Increased activity in frontal motor cortex compensates impaired speech perception in older adults


Understanding speech in noisy environments is challenging, especially for seniors. Although$backslash$r$backslash$nevidence suggests that older adults increasingly recruit prefrontal cortices to offset reduced$backslash$r$backslash$nperiphery and central auditory processing, the brain mechanisms underlying such$backslash$r$backslash$ncompensation remain elusive. Here we show that relative to young adults, older adults show$backslash$r$backslash$nhigher activation of frontal speech motor areas as measured by functional MRI during a$backslash$r$backslash$nsyllable identification task at varying signal-to-noise ratios. This increased activity correlates$backslash$r$backslash$nwith improved speech discrimination performance in older adults. Multivoxel pattern$backslash$r$backslash$nclassification reveals that despite an overall phoneme dedifferentiation, older adults show$backslash$r$backslash$ngreater specificity of phoneme representations in frontal articulatory regions than auditory$backslash$r$backslash$nregions. Moreover, older adults with stronger frontal activity have higher phoneme specificity$backslash$r$backslash$nin frontal and auditory regions. Thus, preserved phoneme specificity and upregulation of$backslash$r$backslash$nactivity in speech motor regions provide a means of compensation in older adults for$backslash$r$backslash$ndecoding impoverished speech representations in adverse listening conditions.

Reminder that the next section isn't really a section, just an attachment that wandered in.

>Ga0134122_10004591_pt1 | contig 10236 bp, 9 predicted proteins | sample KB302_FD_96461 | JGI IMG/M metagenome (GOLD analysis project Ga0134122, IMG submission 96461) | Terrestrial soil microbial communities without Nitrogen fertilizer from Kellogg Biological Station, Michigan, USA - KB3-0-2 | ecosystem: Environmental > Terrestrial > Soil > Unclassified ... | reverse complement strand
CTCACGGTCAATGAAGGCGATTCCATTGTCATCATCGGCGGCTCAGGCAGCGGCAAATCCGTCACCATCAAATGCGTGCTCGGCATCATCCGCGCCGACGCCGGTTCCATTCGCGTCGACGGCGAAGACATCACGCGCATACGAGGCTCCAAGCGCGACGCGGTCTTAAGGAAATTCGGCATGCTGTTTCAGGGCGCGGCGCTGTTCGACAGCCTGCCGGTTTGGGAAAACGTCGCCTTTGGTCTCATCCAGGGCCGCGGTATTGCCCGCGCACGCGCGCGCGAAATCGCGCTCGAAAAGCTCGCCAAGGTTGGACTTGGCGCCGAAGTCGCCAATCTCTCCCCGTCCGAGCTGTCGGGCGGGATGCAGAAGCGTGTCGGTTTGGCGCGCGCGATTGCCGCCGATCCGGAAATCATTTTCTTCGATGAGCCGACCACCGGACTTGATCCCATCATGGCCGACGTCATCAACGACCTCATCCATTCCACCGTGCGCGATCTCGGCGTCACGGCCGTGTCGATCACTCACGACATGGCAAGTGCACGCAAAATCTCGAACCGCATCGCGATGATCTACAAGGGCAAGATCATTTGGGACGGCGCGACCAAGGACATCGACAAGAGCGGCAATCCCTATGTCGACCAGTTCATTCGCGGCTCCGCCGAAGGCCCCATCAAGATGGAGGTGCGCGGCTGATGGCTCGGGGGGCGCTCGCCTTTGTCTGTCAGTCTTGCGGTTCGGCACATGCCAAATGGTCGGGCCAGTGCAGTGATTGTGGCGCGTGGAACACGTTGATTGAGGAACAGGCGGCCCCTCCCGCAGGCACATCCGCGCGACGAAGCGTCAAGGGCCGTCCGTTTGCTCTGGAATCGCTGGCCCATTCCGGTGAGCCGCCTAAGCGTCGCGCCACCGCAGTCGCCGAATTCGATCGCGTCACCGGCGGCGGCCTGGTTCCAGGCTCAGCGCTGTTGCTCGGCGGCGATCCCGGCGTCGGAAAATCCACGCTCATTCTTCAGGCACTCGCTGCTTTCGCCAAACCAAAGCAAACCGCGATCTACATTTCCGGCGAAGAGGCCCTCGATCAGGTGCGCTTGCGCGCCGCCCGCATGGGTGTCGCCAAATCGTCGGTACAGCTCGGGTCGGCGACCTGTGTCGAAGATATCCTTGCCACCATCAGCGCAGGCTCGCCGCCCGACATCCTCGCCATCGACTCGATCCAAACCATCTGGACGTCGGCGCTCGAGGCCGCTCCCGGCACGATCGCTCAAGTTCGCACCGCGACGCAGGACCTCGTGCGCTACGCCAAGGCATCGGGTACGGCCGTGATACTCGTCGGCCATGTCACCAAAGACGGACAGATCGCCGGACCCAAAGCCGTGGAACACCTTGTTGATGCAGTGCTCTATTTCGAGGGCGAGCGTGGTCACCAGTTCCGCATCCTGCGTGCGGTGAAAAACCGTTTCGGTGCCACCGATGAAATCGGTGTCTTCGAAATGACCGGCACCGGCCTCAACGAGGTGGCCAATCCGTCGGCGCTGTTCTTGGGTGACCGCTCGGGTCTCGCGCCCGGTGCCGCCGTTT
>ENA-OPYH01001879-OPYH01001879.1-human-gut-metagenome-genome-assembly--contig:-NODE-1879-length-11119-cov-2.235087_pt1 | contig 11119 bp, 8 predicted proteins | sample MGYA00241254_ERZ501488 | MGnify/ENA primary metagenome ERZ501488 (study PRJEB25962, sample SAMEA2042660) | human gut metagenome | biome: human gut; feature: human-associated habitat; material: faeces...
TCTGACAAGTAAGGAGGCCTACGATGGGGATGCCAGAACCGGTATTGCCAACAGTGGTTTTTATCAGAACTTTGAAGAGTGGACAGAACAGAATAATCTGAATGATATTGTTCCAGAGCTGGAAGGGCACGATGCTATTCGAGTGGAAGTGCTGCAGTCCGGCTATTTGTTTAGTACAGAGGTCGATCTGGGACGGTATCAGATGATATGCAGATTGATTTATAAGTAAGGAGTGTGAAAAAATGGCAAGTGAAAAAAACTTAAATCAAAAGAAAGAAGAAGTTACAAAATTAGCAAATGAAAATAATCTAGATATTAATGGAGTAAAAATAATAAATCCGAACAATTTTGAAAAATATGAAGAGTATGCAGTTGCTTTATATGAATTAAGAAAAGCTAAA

Nature Communications